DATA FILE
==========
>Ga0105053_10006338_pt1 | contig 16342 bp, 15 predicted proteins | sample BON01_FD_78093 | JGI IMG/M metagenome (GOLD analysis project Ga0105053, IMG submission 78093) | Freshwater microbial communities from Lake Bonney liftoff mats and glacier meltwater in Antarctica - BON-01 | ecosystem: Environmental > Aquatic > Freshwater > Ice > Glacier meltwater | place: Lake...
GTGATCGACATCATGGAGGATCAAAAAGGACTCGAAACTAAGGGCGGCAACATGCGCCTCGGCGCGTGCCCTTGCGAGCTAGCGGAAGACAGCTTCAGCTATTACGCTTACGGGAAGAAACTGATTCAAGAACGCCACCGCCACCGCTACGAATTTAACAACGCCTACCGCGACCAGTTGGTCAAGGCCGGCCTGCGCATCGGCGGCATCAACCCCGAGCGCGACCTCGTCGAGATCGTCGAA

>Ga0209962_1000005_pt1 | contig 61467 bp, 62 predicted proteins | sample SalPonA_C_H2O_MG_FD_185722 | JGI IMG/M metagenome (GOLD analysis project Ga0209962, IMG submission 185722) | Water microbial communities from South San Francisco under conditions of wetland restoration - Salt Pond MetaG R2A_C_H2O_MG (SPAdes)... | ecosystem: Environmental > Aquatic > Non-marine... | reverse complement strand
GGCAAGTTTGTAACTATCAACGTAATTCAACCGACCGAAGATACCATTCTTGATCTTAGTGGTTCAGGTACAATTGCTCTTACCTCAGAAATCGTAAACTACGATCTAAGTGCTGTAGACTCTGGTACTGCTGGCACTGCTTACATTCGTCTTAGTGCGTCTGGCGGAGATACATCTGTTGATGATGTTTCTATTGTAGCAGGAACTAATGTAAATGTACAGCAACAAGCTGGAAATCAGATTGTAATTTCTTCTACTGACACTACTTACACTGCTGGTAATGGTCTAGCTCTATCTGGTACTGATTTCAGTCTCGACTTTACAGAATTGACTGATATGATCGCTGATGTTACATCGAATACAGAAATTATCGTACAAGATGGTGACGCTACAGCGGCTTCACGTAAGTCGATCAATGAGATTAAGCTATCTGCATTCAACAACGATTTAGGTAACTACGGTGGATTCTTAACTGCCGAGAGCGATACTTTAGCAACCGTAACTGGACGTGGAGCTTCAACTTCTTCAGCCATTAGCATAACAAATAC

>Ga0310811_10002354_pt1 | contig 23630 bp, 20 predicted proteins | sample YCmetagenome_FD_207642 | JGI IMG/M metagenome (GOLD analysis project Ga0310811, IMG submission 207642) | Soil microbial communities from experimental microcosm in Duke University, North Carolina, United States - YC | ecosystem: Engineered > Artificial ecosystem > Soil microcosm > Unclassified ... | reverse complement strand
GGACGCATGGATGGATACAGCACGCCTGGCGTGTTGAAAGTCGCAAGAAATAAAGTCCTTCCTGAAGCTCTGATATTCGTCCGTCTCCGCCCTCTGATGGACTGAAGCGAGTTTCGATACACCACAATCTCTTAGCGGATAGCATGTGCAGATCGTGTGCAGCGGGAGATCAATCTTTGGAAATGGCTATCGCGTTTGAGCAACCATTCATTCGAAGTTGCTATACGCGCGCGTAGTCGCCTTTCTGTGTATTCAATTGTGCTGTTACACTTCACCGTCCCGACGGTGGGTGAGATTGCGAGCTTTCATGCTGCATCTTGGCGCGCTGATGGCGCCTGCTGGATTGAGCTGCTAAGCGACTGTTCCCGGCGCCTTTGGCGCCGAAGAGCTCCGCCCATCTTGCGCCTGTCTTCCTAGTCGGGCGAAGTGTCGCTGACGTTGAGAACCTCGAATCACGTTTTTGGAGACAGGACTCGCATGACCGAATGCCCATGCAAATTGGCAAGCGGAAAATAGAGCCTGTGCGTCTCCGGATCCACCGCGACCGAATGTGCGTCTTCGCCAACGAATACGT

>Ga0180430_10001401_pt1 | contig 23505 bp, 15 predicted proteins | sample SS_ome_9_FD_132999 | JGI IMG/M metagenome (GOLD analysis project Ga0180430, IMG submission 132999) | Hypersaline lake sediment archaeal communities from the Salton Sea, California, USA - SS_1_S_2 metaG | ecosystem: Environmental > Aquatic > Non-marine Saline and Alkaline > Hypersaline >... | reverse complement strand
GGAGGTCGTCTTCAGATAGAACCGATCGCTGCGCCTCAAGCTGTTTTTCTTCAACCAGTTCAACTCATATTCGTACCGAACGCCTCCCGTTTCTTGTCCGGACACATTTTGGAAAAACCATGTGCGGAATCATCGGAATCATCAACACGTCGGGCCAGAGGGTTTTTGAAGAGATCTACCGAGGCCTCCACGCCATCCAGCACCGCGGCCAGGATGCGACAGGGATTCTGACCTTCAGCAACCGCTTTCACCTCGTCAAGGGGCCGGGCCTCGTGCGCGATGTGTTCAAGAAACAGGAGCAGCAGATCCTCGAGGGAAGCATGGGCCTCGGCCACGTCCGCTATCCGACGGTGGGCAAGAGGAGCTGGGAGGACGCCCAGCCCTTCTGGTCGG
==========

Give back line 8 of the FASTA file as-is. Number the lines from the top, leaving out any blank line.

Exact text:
GGAGGTCGTCTTCAGATAGAACCGATCGCTGCGCCTCAAGCTGTTTTTCTTCAACCAGTTCAACTCATATTCGTACCGAACGCCTCCCGTTTCTTGTCCGGACACATTTTGGAAAAACCATGTGCGGAATCATCGGAATCATCAACACGTCGGGCCAGAGGGTTTTTGAAGAGATCTACCGAGGCCTCCACGCCATCCAGCACCGCGGCCAGGATGCGACAGGGATTCTGACCTTCAGCAACCGCTTTCACCTCGTCAAGGGGCCGGGCCTCGTGCGCGATGTGTTCAAGAAACAGGAGCAGCAGATCCTCGAGGGAAGCATGGGCCTCGGCCACGTCCGCTATCCGACGGTGGGCAAGAGGAGCTGGGAGGACGCCCAGCCCTTCTGGTCGG